As the French presidential campaign gets underway, with the main parties choosing their candidates ahead of May 2017, the news that former 'Bling Bling' president Nicolas Sarkozy failed to make the run-off in the right's 'Les Republicains' internal elections has caused some consternation. As the most internationally well-known figure, polls predicted a run-off between Alain Juppe, a 71 year old Gaullist figure with a conviction for abuse of public funds and a former prime minister under Chirac, against the flamboyant Sarkozy.

But in a last minute twist, Juppe, long the favourite, was outranked by Francois Fillon, a discreet, former prime minister under Sarkozy in 2007. His popularity has grown over the course of televised debates in which he was considered to be performing well, and as a result Sarkozy was knocked out. Fillon came out on top with 44% of the votes, against Juppe's 28.6%, with the surprise elimination of Sarkozy after he garnered a mere 20.6% of the votes, a result which saw him announce his retirement from politics to focus on his private life.

Juppe is thought to appeal to the party's more centrist supporters, against Francois Fillon, a traditionalist who has presented himself as a more reserved and perhaps less ostentatious alternative, while towing very similar lines – a sort of 'Sarkozy light', if you will.

Fillon was the dark horse of the race. Juppe underestimated Fillon and had focused primarily on distinguishing himself from Sarkozy. But as results from Brexit to the US elections have shown, polls can't always to be trusted and the understated Fillon appears to have struck a chord within the party. A Catholic father of five, Fillon has received the blessing of Sarkozy who called on his supporters to back the former PM.

One opinion poll places Fillon well ahead of Juppe in the next round, suggesting the final run-off could be between Fillon and Le Pen, in the knowledge the Socialist party has yet to provide a candidate able to rival either of them.

Fillon has already come under attack for representing an apparent 'Thatcherisation' of the right, an unflattering comparison in the French context to a woman seen as responsible for bringing trade unions, a powerful political force in France, to their knees.

Perhaps in a political olive branch to socialist voters – unlikely to see their political colours represented in the final round of the elections – Fillon recently announced that in the case of a Socialist/National Front run-off, he would pick the former. That is certainly something he is hoping will be reciprocated by leftist voters if he does make the presidential contest. Though many will be skeptical given that the UMP, the antecedent party to 'Les Republicains', had previously called for a blank vote in such circumstances and Fillon himself had towed the line, describing his position as 'neither-neither' (neither the Socialists, not the National Front).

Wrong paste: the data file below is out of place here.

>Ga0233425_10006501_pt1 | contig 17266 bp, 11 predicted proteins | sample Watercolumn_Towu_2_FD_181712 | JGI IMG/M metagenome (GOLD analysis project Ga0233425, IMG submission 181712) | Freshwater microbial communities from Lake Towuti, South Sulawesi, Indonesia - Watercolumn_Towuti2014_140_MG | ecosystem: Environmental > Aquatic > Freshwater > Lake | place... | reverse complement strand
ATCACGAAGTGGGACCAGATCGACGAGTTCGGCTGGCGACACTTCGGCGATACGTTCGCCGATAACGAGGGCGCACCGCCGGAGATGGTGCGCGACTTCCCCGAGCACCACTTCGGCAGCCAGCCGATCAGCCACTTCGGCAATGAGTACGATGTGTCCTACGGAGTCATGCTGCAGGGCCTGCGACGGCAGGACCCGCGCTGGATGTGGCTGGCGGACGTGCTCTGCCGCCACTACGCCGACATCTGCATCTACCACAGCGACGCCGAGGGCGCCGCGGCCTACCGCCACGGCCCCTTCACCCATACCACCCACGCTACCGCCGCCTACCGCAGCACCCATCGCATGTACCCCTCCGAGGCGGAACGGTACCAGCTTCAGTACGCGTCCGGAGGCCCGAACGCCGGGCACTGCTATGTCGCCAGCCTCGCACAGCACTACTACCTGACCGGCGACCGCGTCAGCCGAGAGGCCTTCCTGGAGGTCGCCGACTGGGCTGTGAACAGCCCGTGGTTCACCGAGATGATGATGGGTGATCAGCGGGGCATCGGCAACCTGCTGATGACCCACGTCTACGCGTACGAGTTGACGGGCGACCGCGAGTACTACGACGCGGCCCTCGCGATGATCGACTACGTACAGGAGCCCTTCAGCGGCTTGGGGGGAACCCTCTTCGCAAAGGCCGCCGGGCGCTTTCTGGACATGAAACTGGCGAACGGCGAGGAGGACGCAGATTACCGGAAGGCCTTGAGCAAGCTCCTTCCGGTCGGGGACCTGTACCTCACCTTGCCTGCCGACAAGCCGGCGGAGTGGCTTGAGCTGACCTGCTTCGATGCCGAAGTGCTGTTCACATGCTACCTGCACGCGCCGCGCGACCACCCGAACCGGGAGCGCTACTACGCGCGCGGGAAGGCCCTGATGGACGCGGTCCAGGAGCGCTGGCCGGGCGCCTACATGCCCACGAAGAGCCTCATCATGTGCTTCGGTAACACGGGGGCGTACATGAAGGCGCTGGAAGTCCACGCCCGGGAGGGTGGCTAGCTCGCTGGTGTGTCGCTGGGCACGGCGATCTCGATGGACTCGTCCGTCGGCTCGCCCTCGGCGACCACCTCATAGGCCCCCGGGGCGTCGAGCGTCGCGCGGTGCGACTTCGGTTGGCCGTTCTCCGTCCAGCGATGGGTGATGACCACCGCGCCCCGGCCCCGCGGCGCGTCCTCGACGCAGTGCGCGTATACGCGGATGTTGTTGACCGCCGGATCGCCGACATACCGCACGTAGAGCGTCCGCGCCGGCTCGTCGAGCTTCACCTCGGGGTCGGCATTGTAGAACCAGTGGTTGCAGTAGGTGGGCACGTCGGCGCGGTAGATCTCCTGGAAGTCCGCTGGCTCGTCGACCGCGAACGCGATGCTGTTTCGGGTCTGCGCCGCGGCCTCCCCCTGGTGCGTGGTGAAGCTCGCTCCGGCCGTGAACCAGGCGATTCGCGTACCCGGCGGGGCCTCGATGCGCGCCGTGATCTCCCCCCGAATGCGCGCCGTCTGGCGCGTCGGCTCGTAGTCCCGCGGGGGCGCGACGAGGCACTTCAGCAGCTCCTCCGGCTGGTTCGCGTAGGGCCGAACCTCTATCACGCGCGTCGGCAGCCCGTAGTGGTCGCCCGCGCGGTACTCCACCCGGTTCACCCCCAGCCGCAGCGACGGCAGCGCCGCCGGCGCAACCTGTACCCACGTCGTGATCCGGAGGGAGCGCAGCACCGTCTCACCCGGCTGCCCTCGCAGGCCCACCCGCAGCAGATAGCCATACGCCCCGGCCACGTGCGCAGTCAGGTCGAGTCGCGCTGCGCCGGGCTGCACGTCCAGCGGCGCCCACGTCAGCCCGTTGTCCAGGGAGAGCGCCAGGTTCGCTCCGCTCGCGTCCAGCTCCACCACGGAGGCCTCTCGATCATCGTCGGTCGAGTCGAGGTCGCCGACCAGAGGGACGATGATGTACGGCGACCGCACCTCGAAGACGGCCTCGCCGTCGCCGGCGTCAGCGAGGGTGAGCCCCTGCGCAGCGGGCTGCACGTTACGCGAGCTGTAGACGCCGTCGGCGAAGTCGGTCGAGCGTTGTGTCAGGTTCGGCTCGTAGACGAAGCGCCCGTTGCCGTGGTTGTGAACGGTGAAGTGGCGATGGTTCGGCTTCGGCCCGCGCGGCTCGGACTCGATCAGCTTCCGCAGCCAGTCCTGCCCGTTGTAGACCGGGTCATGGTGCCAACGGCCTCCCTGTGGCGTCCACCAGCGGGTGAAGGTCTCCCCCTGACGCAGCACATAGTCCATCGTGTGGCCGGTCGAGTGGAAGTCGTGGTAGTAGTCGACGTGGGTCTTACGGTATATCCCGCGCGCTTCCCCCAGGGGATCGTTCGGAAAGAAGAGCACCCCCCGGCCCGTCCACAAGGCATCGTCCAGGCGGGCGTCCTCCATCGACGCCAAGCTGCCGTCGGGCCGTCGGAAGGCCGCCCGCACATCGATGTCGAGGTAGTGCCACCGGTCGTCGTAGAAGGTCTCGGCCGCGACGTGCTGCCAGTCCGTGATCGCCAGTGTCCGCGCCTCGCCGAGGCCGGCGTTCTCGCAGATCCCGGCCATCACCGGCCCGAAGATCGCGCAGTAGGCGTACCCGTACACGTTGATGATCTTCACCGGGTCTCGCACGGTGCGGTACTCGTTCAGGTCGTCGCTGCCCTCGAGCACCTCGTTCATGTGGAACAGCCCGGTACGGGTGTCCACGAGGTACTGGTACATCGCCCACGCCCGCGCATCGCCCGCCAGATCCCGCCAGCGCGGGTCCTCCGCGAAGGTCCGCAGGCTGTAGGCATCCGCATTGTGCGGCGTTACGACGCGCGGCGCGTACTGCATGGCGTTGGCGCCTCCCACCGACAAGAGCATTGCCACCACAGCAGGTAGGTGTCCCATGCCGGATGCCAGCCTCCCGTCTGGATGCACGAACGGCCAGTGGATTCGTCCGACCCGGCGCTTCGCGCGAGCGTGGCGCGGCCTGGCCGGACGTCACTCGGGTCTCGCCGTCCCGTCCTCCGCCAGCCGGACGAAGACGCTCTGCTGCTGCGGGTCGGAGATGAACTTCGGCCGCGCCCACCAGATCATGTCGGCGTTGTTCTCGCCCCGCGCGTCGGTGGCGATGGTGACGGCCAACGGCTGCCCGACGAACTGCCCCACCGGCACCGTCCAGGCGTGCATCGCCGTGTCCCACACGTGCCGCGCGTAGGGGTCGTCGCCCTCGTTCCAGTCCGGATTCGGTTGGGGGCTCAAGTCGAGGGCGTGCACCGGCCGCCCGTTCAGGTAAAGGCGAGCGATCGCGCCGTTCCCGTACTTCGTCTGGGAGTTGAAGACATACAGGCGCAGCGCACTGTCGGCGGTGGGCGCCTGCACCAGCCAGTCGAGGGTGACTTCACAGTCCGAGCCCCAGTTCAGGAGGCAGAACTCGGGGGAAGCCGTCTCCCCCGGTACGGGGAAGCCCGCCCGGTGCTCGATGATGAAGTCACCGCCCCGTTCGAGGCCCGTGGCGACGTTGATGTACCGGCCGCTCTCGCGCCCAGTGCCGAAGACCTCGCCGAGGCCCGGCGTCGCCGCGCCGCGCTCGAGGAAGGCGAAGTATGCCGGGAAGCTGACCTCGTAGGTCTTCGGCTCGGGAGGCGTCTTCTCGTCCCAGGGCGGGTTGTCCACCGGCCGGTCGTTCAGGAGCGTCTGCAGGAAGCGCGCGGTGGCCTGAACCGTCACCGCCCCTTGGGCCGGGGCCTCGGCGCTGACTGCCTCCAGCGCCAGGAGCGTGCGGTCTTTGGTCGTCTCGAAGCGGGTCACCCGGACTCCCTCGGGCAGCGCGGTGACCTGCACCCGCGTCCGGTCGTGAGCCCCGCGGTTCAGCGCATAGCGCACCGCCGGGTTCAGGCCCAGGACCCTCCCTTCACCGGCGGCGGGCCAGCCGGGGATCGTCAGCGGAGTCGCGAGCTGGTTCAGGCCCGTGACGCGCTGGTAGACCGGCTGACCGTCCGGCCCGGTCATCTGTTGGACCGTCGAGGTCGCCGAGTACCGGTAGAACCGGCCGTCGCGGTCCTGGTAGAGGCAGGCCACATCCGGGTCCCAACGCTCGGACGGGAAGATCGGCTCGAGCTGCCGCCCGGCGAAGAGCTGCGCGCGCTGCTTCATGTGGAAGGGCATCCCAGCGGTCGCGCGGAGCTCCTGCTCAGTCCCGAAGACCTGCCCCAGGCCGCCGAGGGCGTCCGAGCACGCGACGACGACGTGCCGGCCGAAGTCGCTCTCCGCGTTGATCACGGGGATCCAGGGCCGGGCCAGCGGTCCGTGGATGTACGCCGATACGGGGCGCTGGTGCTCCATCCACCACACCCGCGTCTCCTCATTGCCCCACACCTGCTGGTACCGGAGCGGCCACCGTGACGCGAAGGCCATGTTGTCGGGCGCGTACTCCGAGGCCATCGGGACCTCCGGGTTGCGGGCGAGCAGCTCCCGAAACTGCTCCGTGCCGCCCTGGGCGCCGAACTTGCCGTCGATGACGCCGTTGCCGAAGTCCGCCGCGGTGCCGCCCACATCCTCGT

For their part, the National Front has joined a chorus of voices already picking holes in Fillon's economic plans and relishing the fact the debates in the primaries echoed many of the FN's priorities – national identity, France's role in Europe, immigration and extremism.

A central fear for many in France has been that the disunity within the right, which has been plagued by internal squabbling, and perceived absence of political leadership from the left, where current President Francois Hollande polled almost 90% disapproval over the summer, would leave leftist voters with nowhere to turn. This would leave a possible run-off between the right and the far-right on traditionally far-right themes, which could not only embolden, but possibly hand Le Pen victory. If only through large scale abstention. Over 20% of voters abstained in the first round of the 2012 presidential election which presented a far less polarised political scene.

Currently still under a state of emergency, facing regular threats from terrorism, not least the uncovering of a foiled attack today, the question of national security will continue to dominate the political stakes. But beyond that, serious questions over the nature of some of France's cornerstone institutions are being posed – Fillon wants to cut public spending by €100bn, a figure not dissimilar, if slightly less vague than the promise of his now main rival on the right Alain Juppe.

Both want to do away with the 35h working week, with Fillon pushing for the European union maximum of 48hours, a proposal likely to deeply anger worker unions – who protested on and off for months over changes to employment laws passed in August this year – seen largely as more favourable to companies and as prejudicial to worker rights.

Fillon wants a referendum on quotas for immigration, he wants to ban the burkini (yes, actually!) and he wants to harden the naturalisation process. Such promises will speak to voters vacillating between the right and far-right, the sort of terrain Sarkozy was keen to try and recoup votes from himself, but it's also a dangerous tactic. Some analysts suggest it only lends further credence to Le Pen's agenda by allowing her party to dictate the terms of the presidential debate.

What's more, Fillon's traditional conservatism will likely alienate many on the left who would otherwise choose to vote for Les Republicains to keep the National Front out. His desire to revisit same-sex couple adoption, a rapprochement with Russia over Syria, and cuts to the numbers of civil servants may rule him out completely.

The danger is that between the left's vacuum and the right's shift to right, Le Pen may find the petri-dish ripe for a worrying experiment in French politics.

Myriam Francois is a journalist and academic (Research Associate, SOAS) with a focus on France, Islam and the Middle East.